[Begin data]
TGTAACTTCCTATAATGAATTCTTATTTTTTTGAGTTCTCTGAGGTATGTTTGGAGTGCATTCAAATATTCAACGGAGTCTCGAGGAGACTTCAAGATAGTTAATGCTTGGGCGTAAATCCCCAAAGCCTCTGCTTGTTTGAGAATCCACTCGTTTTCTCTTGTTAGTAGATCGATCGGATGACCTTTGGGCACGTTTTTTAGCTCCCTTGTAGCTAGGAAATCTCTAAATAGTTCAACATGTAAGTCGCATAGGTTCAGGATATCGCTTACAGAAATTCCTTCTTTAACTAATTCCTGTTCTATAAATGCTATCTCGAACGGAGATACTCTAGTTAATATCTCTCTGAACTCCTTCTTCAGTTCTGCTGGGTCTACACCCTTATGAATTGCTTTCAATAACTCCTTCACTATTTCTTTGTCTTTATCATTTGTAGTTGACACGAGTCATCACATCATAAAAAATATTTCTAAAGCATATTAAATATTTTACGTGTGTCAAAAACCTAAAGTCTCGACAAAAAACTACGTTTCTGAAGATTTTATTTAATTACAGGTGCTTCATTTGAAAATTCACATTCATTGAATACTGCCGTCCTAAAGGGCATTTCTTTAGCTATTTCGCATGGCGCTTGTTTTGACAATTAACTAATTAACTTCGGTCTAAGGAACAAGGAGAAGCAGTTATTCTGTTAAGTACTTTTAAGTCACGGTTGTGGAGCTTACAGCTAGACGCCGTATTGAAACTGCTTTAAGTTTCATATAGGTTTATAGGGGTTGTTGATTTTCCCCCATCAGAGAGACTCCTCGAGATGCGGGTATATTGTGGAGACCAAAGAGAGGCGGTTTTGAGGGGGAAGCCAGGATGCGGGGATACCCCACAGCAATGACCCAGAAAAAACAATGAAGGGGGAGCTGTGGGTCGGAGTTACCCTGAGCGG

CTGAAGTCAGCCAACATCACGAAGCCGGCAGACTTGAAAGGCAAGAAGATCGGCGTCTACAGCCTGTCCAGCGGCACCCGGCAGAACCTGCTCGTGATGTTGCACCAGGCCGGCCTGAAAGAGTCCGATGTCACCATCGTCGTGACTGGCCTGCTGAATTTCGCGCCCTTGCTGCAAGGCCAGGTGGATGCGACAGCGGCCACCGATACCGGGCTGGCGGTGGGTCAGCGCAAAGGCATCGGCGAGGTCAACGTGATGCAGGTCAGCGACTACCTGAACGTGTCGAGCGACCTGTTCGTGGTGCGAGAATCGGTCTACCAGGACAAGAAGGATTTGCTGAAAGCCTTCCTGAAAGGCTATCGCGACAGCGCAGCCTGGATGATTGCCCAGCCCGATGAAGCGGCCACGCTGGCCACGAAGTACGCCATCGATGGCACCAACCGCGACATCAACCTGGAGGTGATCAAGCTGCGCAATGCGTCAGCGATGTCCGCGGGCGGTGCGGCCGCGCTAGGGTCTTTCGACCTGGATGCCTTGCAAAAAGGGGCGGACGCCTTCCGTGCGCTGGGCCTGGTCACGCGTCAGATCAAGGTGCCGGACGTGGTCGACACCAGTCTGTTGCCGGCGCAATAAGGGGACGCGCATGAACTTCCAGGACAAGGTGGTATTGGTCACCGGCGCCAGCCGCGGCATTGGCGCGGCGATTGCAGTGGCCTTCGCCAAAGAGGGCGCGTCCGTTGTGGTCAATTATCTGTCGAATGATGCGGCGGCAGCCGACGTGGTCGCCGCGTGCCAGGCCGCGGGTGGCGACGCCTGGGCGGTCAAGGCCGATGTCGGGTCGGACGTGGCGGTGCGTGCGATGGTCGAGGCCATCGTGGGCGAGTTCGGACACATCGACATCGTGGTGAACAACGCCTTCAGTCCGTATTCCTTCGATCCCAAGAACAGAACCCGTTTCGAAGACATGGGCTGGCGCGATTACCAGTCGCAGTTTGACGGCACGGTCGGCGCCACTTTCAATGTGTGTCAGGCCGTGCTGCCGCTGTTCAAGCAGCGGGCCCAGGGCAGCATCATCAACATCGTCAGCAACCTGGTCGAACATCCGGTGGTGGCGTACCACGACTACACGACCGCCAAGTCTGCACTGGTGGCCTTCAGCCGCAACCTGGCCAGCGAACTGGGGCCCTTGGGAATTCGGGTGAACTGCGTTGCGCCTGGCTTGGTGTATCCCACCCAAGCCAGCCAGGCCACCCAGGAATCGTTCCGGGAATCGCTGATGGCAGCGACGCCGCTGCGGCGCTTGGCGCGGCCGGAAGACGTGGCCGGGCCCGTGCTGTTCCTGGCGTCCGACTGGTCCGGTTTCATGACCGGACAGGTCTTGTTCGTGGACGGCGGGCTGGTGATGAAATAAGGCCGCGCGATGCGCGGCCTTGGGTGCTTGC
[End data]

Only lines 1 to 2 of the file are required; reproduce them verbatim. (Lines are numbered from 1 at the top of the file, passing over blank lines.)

TGTAACTTCCTATAATGAATTCTTATTTTTTTGAGTTCTCTGAGGTATGTTTGGAGTGCATTCAAATATTCAACGGAGTCTCGAGGAGACTTCAAGATAGTTAATGCTTGGGCGTAAATCCCCAAAGCCTCTGCTTGTTTGAGAATCCACTCGTTTTCTCTTGTTAGTAGATCGATCGGATGACCTTTGGGCACGTTTTTTAGCTCCCTTGTAGCTAGGAAATCTCTAAATAGTTCAACATGTAAGTCGCATAGGTTCAGGATATCGCTTACAGAAATTCCTTCTTTAACTAATTCCTGTTCTATAAATGCTATCTCGAACGGAGATACTCTAGTTAATATCTCTCTGAACTCCTTCTTCAGTTCTGCTGGGTCTACACCCTTATGAATTGCTTTCAATAACTCCTTCACTATTTCTTTGTCTTTATCATTTGTAGTTGACACGAGTCATCACATCATAAAAAATATTTCTAAAGCATATTAAATATTTTACGTGTGTCAAAAACCTAAAGTCTCGACAAAAAACTACGTTTCTGAAGATTTTATTTAATTACAGGTGCTTCATTTGAAAATTCACATTCATTGAATACTGCCGTCCTAAAGGGCATTTCTTTAGCTATTTCGCATGGCGCTTGTTTTGACAATTAACTAATTAACTTCGGTCTAAGGAACAAGGAGAAGCAGTTATTCTGTTAAGTACTTTTAAGTCACGGTTGTGGAGCTTACAGCTAGACGCCGTATTGAAACTGCTTTAAGTTTCATATAGGTTTATAGGGGTTGTTGATTTTCCCCCATCAGAGAGACTCCTCGAGATGCGGGTATATTGTGGAGACCAAAGAGAGGCGGTTTTGAGGGGGAAGCCAGGATGCGGGGATACCCCACAGCAATGACCCAGAAAAAACAATGAAGGGGGAGCTGTGGGTCGGAGTTACCCTGAGCGG

CTGAAGTCAGCCAACATCACGAAGCCGGCAGACTTGAAAGGCAAGAAGATCGGCGTCTACAGCCTGTCCAGCGGCACCCGGCAGAACCTGCTCGTGATGTTGCACCAGGCCGGCCTGAAAGAGTCCGATGTCACCATCGTCGTGACTGGCCTGCTGAATTTCGCGCCCTTGCTGCAAGGCCAGGTGGATGCGACAGCGGCCACCGATACCGGGCTGGCGGTGGGTCAGCGCAAAGGCATCGGCGAGGTCAACGTGATGCAGGTCAGCGACTACCTGAACGTGTCGAGCGACCTGTTCGTGGTGCGAGAATCGGTCTACCAGGACAAGAAGGATTTGCTGAAAGCCTTCCTGAAAGGCTATCGCGACAGCGCAGCCTGGATGATTGCCCAGCCCGATGAAGCGGCCACGCTGGCCACGAAGTACGCCATCGATGGCACCAACCGCGACATCAACCTGGAGGTGATCAAGCTGCGCAATGCGTCAGCGATGTCCGCGGGCGGTGCGGCCGCGCTAGGGTCTTTCGACCTGGATGCCTTGCAAAAAGGGGCGGACGCCTTCCGTGCGCTGGGCCTGGTCACGCGTCAGATCAAGGTGCCGGACGTGGTCGACACCAGTCTGTTGCCGGCGCAATAAGGGGACGCGCATGAACTTCCAGGACAAGGTGGTATTGGTCACCGGCGCCAGCCGCGGCATTGGCGCGGCGATTGCAGTGGCCTTCGCCAAAGAGGGCGCGTCCGTTGTGGTCAATTATCTGTCGAATGATGCGGCGGCAGCCGACGTGGTCGCCGCGTGCCAGGCCGCGGGTGGCGACGCCTGGGCGGTCAAGGCCGATGTCGGGTCGGACGTGGCGGTGCGTGCGATGGTCGAGGCCATCGTGGGCGAGTTCGGACACATCGACATCGTGGTGAACAACGCCTTCAGTCCGTATTCCTTCGATCCCAAGAACAGAACCCGTTTCGAAGACATGGGCTGGCGCGATTACCAGTCGCAGTTTGACGGCACGGTCGGCGCCACTTTCAATGTGTGTCAGGCCGTGCTGCCGCTGTTCAAGCAGCGGGCCCAGGGCAGCATCATCAACATCGTCAGCAACCTGGTCGAACATCCGGTGGTGGCGTACCACGACTACACGACCGCCAAGTCTGCACTGGTGGCCTTCAGCCGCAACCTGGCCAGCGAACTGGGGCCCTTGGGAATTCGGGTGAACTGCGTTGCGCCTGGCTTGGTGTATCCCACCCAAGCCAGCCAGGCCACCCAGGAATCGTTCCGGGAATCGCTGATGGCAGCGACGCCGCTGCGGCGCTTGGCGCGGCCGGAAGACGTGGCCGGGCCCGTGCTGTTCCTGGCGTCCGACTGGTCCGGTTTCATGACCGGACAGGTCTTGTTCGTGGACGGCGGGCTGGTGATGAAATAAGGCCGCGCGATGCGCGGCCTTGGGTGCTTGC